What has been the reaction of the organization – the Padres?
So many different owners through the years. Each had a different feel and energy. Some owners seem to have a bit of a golf mentality … light clapping … ballpark is the quiet zone. But that doesn’t always fit with our fans. Being a “fan” in San Diego is not always an easy thing – it comes with its challenges. Not just Padres but all sports. In general, the “organization” has mostly ignored us through the years. Tom Garfinkel was different; he embraced what we do and took a liking to me. Haven’t seen Mike Dees yet. Pete Sidler and his brother Tom have gone out of their way to talk to me and I’m a big fan … they are fans … I love that!
If you could write the story – what would be going on in three years?
We would win the Pennant. We would have a significant fan base. So much energy that it lifts the team – provides the intangibles that can’t be taught or bought. This place [San Diego] is a hotbed of baseball and there is no limit … this is baseball Mecca … San Diego is baseball! The championship will fill the stands and have community support for years to come. It feeds on itself.
Who is Corey – outside the robes?
A pretty mello guy for the most part. I work in a spa/salon at the Hotel Del – I’m a manager over there so I like to make sure that my persona – my frenetic energy laden madman character is the extreme opposite of what he is in real life, which is this very mellow spa guy that’s all about massages and facials and body wraps. It’s all the same Corey it’s just that this expression is more Machiavellian – more tangible of my expression of love for this city. My father was the football coach at Kearney High School and Madison High School throughout the 70s. We moved to Minnesota where he coached for Bemidji State and then we moved the whole family back here in 1978. I remember always going to games as a kid. This was my HOME. I remember being miserable when I was away from San Diego even though I was young. The first thing we did when we moved back was go to a Padres game. I’ll never forget this … it was Randy Jones – Catfish Hunter – Gaylord Perry on the squad. And they were doing a KFMB commercial … they were frozen in front of their lockers … tried everything to get them to move. Said – hey, Padres will have you start this weekend … nothing. Said – hey, the Dodgers are coming to town this weekend … nothing. Finally, he says, I know what to say – you’ve all been traded! That worked … they started mumbling and moving and changing clothes … and Randy Jones says, “dammit, I just bought a house!” And I knew that Randy had just bought a beautiful house so – as a kid – I believed it and thought the commercial was real and they had been traded. I was a dumb kid. So I told my mom and dad that I had to see a Padres game that weekend.
Wayne … I want to play a word association game with you … tell me the first thing that comes to mind:
Nate Colbert – First game 1973 – remember seeing him and my dad pointing him out and telling me … that guy is a superstar. He hit two home runs that game (my first game ever) and I remember thinking – he is a superstar!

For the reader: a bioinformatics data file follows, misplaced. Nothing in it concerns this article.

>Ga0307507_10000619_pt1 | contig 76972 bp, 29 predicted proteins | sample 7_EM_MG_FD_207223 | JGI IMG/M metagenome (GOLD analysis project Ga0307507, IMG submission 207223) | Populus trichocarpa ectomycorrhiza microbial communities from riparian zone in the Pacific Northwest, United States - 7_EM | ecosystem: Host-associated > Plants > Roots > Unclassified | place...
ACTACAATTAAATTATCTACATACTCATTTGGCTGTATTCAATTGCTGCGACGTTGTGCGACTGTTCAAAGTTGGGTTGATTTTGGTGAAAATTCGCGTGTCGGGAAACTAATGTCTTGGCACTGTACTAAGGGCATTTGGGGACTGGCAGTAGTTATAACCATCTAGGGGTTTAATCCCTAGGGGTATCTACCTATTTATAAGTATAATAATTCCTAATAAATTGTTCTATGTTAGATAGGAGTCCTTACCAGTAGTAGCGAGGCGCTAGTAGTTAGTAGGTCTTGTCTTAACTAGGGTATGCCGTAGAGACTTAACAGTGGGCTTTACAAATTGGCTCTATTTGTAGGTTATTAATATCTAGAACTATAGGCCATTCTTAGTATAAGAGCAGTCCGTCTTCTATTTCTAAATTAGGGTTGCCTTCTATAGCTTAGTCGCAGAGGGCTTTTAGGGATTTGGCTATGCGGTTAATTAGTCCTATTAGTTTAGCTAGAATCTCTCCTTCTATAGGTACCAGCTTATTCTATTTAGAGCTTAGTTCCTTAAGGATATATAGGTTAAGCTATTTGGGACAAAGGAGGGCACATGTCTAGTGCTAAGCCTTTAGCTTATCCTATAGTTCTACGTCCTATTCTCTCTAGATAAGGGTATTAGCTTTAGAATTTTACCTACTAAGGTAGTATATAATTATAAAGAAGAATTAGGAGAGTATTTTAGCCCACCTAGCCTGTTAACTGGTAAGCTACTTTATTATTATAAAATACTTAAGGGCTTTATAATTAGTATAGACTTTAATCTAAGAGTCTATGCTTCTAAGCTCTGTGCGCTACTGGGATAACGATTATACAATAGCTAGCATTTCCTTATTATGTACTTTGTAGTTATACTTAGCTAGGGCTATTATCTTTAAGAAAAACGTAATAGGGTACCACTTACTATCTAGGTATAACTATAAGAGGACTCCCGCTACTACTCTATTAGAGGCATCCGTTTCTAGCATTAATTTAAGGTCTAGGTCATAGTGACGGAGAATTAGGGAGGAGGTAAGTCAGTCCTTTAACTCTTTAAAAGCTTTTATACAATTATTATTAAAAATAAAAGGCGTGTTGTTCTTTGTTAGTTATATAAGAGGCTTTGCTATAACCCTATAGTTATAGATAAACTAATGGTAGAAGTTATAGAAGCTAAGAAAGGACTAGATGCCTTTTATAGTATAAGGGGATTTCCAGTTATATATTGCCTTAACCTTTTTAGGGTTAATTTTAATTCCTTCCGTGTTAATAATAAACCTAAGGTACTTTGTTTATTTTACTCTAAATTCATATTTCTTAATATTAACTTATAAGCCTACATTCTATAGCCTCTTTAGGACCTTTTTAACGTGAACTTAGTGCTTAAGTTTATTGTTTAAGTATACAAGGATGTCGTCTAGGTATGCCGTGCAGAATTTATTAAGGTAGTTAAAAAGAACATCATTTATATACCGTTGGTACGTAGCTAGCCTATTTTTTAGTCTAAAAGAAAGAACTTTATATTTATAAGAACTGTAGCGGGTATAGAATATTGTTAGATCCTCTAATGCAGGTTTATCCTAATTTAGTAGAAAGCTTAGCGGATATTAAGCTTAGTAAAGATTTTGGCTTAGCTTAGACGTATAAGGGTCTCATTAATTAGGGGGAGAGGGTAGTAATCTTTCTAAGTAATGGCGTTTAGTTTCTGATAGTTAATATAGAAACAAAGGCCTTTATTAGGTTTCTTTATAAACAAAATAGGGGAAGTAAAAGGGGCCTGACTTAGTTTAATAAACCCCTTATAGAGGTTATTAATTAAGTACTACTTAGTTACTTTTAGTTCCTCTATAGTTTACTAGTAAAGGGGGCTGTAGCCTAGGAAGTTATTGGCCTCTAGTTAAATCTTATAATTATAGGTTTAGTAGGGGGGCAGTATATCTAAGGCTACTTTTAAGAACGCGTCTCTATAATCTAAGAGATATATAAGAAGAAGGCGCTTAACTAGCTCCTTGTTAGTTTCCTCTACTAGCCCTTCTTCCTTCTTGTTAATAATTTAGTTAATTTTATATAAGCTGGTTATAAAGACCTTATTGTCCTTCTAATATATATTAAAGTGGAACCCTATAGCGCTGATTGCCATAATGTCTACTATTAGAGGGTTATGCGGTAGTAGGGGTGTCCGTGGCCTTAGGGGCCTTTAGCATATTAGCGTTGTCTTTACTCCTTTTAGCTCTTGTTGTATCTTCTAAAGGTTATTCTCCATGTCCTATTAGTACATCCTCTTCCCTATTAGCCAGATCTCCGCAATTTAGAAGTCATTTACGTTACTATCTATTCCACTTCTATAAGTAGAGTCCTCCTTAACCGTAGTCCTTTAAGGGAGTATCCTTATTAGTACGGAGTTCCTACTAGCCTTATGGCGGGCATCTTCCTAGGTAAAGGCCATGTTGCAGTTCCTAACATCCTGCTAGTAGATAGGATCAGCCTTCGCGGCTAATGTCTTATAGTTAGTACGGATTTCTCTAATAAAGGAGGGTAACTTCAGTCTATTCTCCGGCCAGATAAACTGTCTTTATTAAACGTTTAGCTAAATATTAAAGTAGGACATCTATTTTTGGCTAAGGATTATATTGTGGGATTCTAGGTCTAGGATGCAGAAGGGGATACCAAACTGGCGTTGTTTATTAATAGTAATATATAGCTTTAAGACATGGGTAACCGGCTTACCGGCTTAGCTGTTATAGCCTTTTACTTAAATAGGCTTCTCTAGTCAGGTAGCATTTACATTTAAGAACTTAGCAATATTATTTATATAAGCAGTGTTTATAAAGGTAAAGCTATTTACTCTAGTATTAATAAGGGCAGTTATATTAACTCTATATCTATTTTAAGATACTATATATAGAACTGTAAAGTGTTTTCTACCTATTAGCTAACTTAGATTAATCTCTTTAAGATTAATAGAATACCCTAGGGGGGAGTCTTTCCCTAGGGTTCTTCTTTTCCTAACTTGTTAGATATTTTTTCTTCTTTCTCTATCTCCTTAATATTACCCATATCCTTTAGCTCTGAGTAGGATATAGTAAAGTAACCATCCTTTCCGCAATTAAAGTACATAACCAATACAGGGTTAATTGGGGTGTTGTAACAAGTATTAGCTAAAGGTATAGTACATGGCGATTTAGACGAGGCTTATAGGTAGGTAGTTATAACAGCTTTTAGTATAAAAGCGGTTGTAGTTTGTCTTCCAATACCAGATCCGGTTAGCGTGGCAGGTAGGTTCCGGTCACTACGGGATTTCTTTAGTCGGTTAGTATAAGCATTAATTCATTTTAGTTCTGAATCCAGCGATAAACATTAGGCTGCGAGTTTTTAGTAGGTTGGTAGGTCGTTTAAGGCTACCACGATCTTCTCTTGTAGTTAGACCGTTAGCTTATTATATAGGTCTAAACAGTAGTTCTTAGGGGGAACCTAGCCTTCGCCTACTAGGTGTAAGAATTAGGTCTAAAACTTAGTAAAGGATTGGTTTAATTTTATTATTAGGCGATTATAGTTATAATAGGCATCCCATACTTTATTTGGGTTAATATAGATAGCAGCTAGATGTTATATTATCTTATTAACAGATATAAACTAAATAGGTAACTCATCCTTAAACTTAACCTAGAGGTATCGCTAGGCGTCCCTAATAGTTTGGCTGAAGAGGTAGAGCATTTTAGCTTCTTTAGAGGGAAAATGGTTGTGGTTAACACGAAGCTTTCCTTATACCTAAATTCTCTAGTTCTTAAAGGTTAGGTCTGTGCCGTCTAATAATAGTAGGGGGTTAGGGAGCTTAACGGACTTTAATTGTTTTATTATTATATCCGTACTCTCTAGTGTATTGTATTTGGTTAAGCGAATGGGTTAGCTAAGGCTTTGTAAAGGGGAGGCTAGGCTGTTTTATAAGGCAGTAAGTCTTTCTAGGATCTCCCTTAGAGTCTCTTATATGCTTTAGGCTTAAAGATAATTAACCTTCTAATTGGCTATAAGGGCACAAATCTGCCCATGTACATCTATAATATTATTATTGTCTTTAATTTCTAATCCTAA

Dave Winfield – (pause for blessing) … love you but you broke my heart … redeemed yourself when you became a hall of famer as a Padres … but when you left me, I cried as a child. Love you.
Ray Kroc – classy guy … quick story. My uncle Charlie and his family all lived in La Jolla on Mt Soledad. On one side of the family is Gene Kline and the other side is the Kroc’s. As a kid, we always played whiffle ball in the yard. I hit a ball real hard and my aunt told me to move home plate to avoid rose bushes … I didn’t understand at the time but every time the ball was hit hard (HR) it would go into the next yard. And every time, this little Mexican lady would come out screaming … Mrs. Kroc, Mrs. Joan … he hit da ball again. Every time, Joan Kroc would come out – shaking her fist – and yell, “get out of here!” My aunt would be tickled and laugh and tell me to keep hitting my homeruns. I learned later that she didn’t like Joan and that was a way of getting back at a passive aggressive woman.
Tony Gwynn – Mr. Padre. I remember taking a picture with him. He touched me on the back of the head and I swear, I’ve never been able to grow hair there!
Terry Kennedy – Really neat man – wonder if he is actually the father of Ian Kennedy. Big man. He was a man mountain – really too big to be a catcher. Blonde hair, chiseled jaw, San Diego type man mountain.
Trevor Hoffman – Dong! Dong! Dong! [and Hell’s Bells continues!] He is the culmination of all the years of having great relievers. He was the capper to closing and he put us on the map.
What a great time hanging out in the Right Field with the Dancing Friars! And fun to visit after the game at Lolita’s too!
We at Padres360 encourage all Padres fans to make a trip to “The Mission” and enjoy the Monks as they cheer the Padres on. They always have extra robes and they enjoy the fans getting involved.
Corey Menotti is The Dancing Friar himself. He was raised in Ramona, CA – graduated from Ramona High School and then UCLA.
Follow Corey on Twitter: @DancingFriar- The Abbot Costello
Give his Facebook Page a Like
Check out his videos on YouTube
Reflections by Wayne McBrayer, TheCasualFan
Interview & Photography by Rebecca Herman, TheBaseballPHD